Oak Park village board members and local school board members are getting closer to terminating Oak Park’s school resource officer program. 

During a regular meeting on July 6, the Oak Board village board tabled a motion that would have prepared the groundwork for terminating an agreement the village has with District 97 and District 200 related to funding school resources officers at Oak Park middle schools and Oak Park and River Forest High School. 

Trustee Susan Buchanan, who requested the motion be put on the agenda, said that her main motivation for bringing forward the motion was “the sheer volume of emails we’ve gotten about this. I really think it deserves a hearing.” 

Buchanan echoed the board consensus, however, in stating she wanted to wait until the District 97 and District 200 school boards discuss the issue at their upcoming meetings. 

The D200 board is scheduled to talk about the program at a special meeting at 7:30 p.m. on July 9 while D97 will discuss their agreement with the village that funds school resource officers at a regular meeting at 7 p.m. on July 14. Both meetings will be available for the public to watch online. 

During a June 25 regular meeting, District 200 board President Sara Dixon Spivy said the school board has also received multiple emails urging them to discontinue the school resource officer program. Spivy said the district and the village were “on the verge of discussing” the intergovernmental agreement governing the program before the COVID-19 pandemic hit. 

“Each and every board member reaffirms our steadfast commitment to racial equality and racial equity and declares, unequivocally, that Black Lives Matter,” Spivy said on June 25. “In the aftermath of George Floyd’s murder, there has been extensive national dialogue about the role of police in any community, but especially in schools.” 

In an email sent to families on June 18 announcing the upcoming July 14 meeting, the D97 school board said “we have already started preliminary discussions with the village about the possibility of terminating our current IGA (intergovernmental agreement).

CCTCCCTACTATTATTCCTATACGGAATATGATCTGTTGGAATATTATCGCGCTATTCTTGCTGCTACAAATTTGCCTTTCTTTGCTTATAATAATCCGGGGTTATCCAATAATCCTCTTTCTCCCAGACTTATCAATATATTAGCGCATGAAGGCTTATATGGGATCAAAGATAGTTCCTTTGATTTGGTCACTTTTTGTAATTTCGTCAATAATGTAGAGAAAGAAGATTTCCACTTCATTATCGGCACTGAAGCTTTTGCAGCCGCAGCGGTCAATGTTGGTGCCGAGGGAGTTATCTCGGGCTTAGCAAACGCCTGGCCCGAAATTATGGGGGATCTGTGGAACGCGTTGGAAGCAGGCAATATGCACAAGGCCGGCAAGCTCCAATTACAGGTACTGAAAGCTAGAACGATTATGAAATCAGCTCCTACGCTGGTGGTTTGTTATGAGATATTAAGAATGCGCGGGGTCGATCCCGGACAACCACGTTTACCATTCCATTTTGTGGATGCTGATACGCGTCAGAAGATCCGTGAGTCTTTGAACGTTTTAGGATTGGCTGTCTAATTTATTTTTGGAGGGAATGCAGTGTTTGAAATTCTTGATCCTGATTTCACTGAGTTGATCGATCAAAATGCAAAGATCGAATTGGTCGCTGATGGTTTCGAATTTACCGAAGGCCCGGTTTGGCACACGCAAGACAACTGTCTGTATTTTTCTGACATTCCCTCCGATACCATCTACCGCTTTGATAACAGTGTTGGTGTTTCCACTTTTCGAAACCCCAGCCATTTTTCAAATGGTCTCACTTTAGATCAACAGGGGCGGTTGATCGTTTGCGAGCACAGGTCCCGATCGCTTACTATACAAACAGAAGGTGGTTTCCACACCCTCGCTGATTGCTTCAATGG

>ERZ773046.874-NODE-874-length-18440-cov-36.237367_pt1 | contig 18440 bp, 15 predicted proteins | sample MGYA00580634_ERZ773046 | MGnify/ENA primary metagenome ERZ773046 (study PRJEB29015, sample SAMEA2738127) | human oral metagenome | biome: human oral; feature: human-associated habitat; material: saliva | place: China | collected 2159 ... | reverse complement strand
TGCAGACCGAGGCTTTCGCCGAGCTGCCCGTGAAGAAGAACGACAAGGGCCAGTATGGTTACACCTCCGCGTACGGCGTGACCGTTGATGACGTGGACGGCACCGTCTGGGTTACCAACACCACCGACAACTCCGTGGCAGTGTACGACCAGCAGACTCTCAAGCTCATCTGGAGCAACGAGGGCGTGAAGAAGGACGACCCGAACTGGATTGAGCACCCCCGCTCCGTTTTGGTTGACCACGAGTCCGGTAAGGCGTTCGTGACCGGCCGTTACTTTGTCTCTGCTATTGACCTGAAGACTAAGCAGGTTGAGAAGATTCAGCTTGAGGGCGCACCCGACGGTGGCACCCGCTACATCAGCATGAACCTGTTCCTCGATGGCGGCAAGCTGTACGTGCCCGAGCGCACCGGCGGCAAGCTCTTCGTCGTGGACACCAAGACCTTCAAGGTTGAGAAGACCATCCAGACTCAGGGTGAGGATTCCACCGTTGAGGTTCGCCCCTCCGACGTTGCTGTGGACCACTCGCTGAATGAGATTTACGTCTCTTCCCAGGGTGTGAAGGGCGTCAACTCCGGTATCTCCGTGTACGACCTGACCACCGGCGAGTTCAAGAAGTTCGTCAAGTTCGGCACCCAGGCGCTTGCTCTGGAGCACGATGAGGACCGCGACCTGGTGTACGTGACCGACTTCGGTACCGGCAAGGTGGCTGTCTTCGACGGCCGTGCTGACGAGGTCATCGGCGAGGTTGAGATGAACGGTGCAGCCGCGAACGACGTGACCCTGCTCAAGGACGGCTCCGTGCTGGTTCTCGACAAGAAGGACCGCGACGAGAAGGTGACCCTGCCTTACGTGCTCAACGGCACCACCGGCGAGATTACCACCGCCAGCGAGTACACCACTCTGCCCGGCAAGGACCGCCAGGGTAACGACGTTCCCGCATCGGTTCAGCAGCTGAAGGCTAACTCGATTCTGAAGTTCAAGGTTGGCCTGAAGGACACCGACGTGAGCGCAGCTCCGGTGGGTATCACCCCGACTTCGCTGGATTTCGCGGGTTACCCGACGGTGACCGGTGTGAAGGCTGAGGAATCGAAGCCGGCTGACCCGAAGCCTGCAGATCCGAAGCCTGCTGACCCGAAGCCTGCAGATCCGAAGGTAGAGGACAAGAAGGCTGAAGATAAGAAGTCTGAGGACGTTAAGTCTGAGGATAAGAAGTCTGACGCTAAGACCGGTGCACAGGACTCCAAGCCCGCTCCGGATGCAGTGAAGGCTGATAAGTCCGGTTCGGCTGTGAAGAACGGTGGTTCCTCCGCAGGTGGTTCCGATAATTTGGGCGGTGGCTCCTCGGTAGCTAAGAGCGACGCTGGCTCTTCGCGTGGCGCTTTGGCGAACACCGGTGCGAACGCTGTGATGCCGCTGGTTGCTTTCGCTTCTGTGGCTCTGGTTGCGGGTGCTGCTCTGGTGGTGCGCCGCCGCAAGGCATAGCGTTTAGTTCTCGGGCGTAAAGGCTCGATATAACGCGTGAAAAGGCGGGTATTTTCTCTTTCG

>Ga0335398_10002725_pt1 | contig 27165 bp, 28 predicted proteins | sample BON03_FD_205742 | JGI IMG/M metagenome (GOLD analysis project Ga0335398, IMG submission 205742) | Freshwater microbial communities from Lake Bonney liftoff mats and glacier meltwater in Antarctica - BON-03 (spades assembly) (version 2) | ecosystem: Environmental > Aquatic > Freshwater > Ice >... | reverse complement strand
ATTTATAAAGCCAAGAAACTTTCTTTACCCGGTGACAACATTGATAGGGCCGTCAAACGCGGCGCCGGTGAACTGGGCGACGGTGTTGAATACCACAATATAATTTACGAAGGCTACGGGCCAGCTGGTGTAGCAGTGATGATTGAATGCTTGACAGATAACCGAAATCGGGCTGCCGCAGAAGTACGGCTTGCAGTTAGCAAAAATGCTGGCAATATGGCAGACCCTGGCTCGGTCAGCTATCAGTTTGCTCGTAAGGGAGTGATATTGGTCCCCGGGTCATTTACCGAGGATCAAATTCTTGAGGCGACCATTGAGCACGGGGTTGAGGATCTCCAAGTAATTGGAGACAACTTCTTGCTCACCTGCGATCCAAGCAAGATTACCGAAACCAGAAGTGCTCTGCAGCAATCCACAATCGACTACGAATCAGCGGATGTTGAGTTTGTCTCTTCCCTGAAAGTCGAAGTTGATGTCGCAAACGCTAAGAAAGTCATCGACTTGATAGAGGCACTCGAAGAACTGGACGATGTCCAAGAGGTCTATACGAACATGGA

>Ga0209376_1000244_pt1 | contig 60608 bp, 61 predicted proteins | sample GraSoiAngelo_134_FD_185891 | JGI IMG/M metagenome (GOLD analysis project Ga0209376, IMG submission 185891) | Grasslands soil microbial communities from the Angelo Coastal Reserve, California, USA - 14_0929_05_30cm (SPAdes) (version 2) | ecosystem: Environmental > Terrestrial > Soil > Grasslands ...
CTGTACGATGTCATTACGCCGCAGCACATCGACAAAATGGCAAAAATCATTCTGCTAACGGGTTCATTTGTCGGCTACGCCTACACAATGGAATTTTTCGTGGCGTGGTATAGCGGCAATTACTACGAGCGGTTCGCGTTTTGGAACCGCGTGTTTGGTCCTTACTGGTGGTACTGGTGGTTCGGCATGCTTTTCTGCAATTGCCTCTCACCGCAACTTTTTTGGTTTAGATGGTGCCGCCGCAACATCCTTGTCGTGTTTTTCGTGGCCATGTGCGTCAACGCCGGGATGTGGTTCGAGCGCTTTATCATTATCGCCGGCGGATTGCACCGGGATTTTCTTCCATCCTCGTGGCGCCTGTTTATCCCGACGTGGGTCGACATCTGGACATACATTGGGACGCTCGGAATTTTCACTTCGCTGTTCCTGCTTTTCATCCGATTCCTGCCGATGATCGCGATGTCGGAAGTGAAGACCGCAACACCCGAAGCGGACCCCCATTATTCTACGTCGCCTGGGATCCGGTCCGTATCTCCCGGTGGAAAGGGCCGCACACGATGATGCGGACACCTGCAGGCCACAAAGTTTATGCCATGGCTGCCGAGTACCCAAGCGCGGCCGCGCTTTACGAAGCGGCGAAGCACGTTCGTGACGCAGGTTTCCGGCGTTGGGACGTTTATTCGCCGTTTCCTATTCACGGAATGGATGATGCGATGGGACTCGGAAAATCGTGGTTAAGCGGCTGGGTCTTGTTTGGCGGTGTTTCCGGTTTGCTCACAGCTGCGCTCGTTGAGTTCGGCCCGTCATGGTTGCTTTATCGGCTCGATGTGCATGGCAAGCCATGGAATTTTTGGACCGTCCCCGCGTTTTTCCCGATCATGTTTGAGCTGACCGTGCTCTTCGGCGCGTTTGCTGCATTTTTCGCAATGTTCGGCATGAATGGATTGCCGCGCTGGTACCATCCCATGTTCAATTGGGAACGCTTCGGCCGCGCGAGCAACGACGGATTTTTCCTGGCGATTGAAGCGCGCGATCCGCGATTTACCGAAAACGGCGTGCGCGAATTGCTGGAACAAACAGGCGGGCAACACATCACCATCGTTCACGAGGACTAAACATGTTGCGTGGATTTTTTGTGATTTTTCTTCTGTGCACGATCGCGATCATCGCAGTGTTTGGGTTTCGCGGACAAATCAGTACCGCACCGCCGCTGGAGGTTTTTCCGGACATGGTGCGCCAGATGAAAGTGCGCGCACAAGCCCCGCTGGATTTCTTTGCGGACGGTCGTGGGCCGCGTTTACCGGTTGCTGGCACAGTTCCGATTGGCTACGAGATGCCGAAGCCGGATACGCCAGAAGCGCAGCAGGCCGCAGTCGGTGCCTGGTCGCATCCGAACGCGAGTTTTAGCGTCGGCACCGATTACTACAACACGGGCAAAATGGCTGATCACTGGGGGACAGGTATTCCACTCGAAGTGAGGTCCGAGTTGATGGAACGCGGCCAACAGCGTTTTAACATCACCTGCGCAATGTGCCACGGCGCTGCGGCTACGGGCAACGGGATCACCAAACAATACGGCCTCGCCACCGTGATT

“We believe that there is nothing more important than all of our students feeling safe, cared for, and protected in our schools, and we are looking forward to having an open and honest discussion about the best path forward.” 

At Monday night’s village board meeting, Trustees Buchanan and Arti Walker-Peddakotla said they favor terminating the agreements between both districts and ending the school resource officer program altogether. 

“There has been so much research done on the presence of officers in schools, whether they are armed or unarmed, that says that it disproportionately impacts Black and Latinx students in schools and moves them into the school-to-prison pipeline,” said Walker-Peddakotla. “It doesn’t matter whether those officers are there for social programs or controls or whatever.”

Walker-Peddakotla added that “overwhelmingly the support is to move the school resource officers and I think we should follow through on that.” 

“I do think we have the latitude that, even if the school districts decide they want to go ahead with the school resource officers, we still have the wherewithal to vote against that and to keep that from happening, which is what I would favor,” Buchanan said. 

Trustee Dan Moroney, who also made known his stance on the issue, said that the decision on whether or not to continue the school resource officer program is for the school districts, not the village, to make. He said he’d vote “present” on the issue. 

Trustee Deno Andrews said he would like school resource officers and Oak Park Police Chief LaDon Reynolds to be present the next time the board discusses the program.

Beyond the school resource officer program, Trustees Buchanan and Simone Boutet said they would like to see the village board addressing equity-related issues on a regular basis. 

Buchanan referenced a recent New York Times article by Nikole Hannah-Jones entitled “What is Owed.”

“If we are truly at the precipice of a transformative moment, the most tragic of outcomes would be that the demand be too timid and the resolution too small,” Buchanan said, reading a quote from the article. 

“In that vein, I really would really like to see one of the multitude of equity issues appear on every agenda going forward, at least one item for the next five or six months and if not, I would like to see a committee formed of our board that would meet in addition to our board meetings because of the moment we’re in now,” Buchanan said.

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